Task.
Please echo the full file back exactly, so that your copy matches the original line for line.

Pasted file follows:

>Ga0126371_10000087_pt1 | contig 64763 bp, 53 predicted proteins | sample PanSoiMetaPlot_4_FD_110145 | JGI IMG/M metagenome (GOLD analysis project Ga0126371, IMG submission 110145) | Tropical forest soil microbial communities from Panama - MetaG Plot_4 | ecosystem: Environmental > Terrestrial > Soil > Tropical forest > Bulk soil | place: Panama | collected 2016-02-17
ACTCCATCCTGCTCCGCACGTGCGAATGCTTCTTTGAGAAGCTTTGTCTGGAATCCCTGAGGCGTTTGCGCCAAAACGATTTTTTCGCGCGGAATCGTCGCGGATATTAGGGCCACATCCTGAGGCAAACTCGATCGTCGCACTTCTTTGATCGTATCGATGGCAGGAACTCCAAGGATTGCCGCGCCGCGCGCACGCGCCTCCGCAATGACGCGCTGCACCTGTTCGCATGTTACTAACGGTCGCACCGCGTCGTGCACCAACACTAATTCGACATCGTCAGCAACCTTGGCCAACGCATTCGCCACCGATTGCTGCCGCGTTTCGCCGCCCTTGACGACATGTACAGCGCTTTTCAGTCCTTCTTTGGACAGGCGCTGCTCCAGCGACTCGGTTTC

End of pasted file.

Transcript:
>Ga0126371_10000087_pt1 | contig 64763 bp, 53 predicted proteins | sample PanSoiMetaPlot_4_FD_110145 | JGI IMG/M metagenome (GOLD analysis project Ga0126371, IMG submission 110145) | Tropical forest soil microbial communities from Panama - MetaG Plot_4 | ecosystem: Environmental > Terrestrial > Soil > Tropical forest > Bulk soil | place: Panama | collected 2016-02-17
ACTCCATCCTGCTCCGCACGTGCGAATGCTTCTTTGAGAAGCTTTGTCTGGAATCCCTGAGGCGTTTGCGCCAAAACGATTTTTTCGCGCGGAATCGTCGCGGATATTAGGGCCACATCCTGAGGCAAACTCGATCGTCGCACTTCTTTGATCGTATCGATGGCAGGAACTCCAAGGATTGCCGCGCCGCGCGCACGCGCCTCCGCAATGACGCGCTGCACCTGTTCGCATGTTACTAACGGTCGCACCGCGTCGTGCACCAACACTAATTCGACATCGTCAGCAACCTTGGCCAACGCATTCGCCACCGATTGCTGCCGCGTTTCGCCGCCCTTGACGACATGTACAGCGCTTTTCAGTCCTTCTTTGGACAGGCGCTGCTCCAGCGACTCGGTTTC